An IT pro's survival guide for multicloud computing
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Cloud attracts customers like a moth to a flame -- after all, it's cost-effective, requires little upfront investment...
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and brings many other benefits to an enterprise.
But afterward, reality can set in. Maybe your needs were not as you anticipated. Or, perhaps a cloud provider's service doesn't provide the advantages you thought it would. Whatever the reason, most organizations will eventually have to determine if they've reached a tipping point and need to switch cloud providers.
There are three common signs it's time to switch cloud providers, said Jeff Kaplan, managing director at THINKstrategies Inc., a consulting firm in Wellesley, Mass. He said it's time to move when you need to alert your provider you're having problems; when your provider doesn't have a clear issue escalation or notification process; and when the provider fails to close the loop on issues such as service tickets.
Similar red flags include poor delivery on service-level agreements (SLAs), poor application performance stemming from multi-tenant environments and difficulty tracking operational metrics, said Chris Leiner, director at Information Services Group, an advisory firm in Stamford, Conn. Another common sign it's time to make a move is when the cloud provider can't meet imminent regulatory changes, he said.
Cost is king
While performance and delivering on SLAs is critical, the real elephant in the room may be money. In some cases, customers find themselves paying more for cloud computing services than they anticipated, which could mean it's time for a change.
"Cost is the No. 1 issue I've encountered with cloud service providers," said Marc Prosser, co-founder of New York-based Fit Small Business, a sort of Consumer Reports service for small businesses. Specifically, he explained, cloud providers will sometimes rope customers in with low prices, and then greatly increase the annual cost when the first year is up.
It's a similar issue consumers run into with cable providers, Prosser said, where the inconvenience of switching service providers discourages users from doing so -- even as prices increase. Cloud users should try to negotiate a long-term price guarantee to prevent providers from dramatically upping the price when their contract runs out, he said.
Consolidation, security among other drivers
Consolidation can also be a key reason to switch cloud providers, said Ken Danila, director of information systems at Woodard & Curran, an engineering firm headquartered in Portland, Maine. Danila was involved with a decision to gradually move on-premises assets to the cloud. Those assets were moved to Panzura, a hybrid cloud and global file-system provider, with Amazon Web Services (AWS) as the cloud back end.
Over time, more services were moved to the cloud. However, since the company was already using products such as Office 365, it eventually chose to migrate from AWS to Microsoft Azure to consolidate vendors and spend.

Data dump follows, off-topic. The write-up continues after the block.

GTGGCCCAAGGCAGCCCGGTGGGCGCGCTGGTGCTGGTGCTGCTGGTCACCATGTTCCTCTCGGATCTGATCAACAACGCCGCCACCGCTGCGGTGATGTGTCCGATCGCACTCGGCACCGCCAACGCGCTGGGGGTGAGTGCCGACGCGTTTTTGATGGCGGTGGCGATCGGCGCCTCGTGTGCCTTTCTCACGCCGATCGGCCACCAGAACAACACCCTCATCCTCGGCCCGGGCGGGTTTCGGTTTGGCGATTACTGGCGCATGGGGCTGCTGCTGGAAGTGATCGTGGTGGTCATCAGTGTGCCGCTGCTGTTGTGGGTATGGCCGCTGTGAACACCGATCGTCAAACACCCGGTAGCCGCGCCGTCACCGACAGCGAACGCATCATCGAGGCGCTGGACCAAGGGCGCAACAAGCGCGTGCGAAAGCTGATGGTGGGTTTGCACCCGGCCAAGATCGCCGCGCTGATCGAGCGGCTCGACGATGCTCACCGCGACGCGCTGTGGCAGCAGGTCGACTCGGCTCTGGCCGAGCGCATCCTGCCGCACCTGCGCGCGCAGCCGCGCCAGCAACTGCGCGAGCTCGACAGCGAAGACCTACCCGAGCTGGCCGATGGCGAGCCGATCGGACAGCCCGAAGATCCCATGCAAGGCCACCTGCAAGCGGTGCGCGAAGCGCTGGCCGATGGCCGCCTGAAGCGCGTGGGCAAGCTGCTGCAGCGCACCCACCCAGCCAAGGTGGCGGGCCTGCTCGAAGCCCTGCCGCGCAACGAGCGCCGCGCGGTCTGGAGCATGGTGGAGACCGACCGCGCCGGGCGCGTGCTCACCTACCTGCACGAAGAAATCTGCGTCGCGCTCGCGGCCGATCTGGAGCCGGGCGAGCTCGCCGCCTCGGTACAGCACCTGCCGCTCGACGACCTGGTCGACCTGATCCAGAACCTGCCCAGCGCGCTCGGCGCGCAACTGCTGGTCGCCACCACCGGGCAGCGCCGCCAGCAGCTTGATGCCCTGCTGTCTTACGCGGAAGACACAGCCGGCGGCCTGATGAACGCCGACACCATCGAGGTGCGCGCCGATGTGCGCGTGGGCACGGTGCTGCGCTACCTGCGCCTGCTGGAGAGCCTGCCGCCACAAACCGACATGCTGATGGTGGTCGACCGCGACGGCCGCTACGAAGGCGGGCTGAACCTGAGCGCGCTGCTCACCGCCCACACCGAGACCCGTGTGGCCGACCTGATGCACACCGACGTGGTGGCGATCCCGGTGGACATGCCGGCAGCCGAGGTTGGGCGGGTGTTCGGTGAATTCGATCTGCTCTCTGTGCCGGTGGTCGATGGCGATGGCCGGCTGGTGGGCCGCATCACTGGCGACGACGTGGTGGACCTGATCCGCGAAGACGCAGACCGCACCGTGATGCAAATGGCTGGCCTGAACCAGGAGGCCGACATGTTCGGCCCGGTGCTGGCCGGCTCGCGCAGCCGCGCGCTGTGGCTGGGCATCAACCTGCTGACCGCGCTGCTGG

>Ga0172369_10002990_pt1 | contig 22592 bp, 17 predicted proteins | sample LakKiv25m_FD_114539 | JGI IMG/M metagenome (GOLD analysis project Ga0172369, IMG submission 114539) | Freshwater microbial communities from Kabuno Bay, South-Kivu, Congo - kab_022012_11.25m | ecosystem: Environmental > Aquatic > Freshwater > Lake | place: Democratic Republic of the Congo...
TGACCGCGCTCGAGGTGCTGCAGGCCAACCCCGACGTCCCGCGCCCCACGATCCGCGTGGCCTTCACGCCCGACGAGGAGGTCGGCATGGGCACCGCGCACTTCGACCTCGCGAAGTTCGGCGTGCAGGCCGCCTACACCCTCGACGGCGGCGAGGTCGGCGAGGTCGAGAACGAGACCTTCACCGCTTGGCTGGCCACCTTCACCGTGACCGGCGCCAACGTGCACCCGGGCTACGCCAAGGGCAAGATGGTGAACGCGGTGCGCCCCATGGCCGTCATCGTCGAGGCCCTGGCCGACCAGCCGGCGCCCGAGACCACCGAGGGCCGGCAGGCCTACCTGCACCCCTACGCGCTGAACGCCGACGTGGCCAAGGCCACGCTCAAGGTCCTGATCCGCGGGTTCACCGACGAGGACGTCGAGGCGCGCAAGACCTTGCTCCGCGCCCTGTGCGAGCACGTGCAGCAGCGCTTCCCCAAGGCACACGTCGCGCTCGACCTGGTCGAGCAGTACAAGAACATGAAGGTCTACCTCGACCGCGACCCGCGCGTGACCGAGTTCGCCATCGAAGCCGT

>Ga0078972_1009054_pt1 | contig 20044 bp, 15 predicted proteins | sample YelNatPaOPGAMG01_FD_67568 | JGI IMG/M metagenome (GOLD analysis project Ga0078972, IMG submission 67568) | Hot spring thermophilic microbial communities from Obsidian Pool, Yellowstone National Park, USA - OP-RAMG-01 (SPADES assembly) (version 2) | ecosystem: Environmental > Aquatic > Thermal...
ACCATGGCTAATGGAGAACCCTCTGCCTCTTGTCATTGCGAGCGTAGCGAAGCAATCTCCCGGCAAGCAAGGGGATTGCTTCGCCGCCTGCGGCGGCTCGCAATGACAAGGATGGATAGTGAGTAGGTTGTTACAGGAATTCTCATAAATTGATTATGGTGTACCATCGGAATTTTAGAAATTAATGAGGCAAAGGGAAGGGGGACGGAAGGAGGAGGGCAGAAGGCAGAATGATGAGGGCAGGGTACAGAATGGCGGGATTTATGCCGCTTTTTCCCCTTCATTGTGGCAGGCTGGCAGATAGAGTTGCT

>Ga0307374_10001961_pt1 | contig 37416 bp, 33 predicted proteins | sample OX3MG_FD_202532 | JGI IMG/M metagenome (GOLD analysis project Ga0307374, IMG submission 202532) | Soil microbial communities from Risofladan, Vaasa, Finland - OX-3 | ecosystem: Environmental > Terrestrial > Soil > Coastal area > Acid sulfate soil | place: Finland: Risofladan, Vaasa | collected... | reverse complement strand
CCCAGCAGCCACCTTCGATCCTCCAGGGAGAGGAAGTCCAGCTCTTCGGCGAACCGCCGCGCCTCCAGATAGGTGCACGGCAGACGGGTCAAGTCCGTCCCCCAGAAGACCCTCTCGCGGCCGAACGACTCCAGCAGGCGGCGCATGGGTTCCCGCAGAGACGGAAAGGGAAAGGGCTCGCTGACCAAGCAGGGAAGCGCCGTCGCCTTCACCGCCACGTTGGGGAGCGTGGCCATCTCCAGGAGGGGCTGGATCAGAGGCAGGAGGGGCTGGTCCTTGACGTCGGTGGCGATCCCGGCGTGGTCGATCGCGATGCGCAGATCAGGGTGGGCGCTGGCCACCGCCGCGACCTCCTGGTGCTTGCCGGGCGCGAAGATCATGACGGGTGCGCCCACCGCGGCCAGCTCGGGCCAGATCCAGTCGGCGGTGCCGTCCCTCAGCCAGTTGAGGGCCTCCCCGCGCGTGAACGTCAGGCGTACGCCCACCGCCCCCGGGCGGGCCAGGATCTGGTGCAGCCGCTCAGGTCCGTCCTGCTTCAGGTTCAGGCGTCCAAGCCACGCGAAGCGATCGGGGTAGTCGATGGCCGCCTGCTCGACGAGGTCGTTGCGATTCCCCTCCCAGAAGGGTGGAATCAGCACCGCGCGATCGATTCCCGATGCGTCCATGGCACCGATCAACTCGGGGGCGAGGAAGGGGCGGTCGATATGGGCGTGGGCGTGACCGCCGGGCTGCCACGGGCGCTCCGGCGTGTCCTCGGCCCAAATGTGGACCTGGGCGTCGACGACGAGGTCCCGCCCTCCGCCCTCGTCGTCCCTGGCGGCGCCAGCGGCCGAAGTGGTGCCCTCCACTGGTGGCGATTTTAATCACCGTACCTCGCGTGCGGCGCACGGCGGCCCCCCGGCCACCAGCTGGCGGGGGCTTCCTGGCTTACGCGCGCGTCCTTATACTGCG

Paul Kublerdigital forensics and cybersecurity examiner at LIFARS
"Moving to Azure and other Microsoft cloud services like Office 365 gives us better discounting, a single cloud provider and simpler administration," Danila said.
Security issues are another common reason to switch cloud providers, according to Paul Kubler, digital forensics and cybersecurity examiner at LIFARS, a cybersecurity intelligence and incident response firm based in New York.
"If that provider is not prioritizing security on all levels of cloud storage, then I would immediately recommend switching," he said. "This is because someone else has control of the data, and if they don't keep it secure, it might as well be public information."
Bringing another cloud provider into the mix
Regardless of whether you plan to replace your current cloud provider, there can be good reasons for bringing in an additional provider, Leiner said. This could be involuntary as a result of an acquisition, or when a line of business demands a faster time to market than a current cloud provider can offer.
More strategically, if a cloud provider is not aligned with your goals, it may be time to supplement or replace them. For example, said Leiner, not all cloud providers have platform as a service offerings.
If you are launching a new service or major update, you should review offers from a range of cloud service providers.
"Amazon and others continually introduce new products and adjust pricing. These new services may save you money, improve reliability or boost performance," noted Jeff Huckaby, CEO of rackAID LLC, an IT management consulting firm based in Jacksonville, Fla. Launching a new project will ease you into the management framework of your new cloud vendor. That way, should you need to migrate existing operations, you are already familiar with the services, terminology and process.
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Alan R. Earls asks:
What prompted your organization to switch cloud providers?
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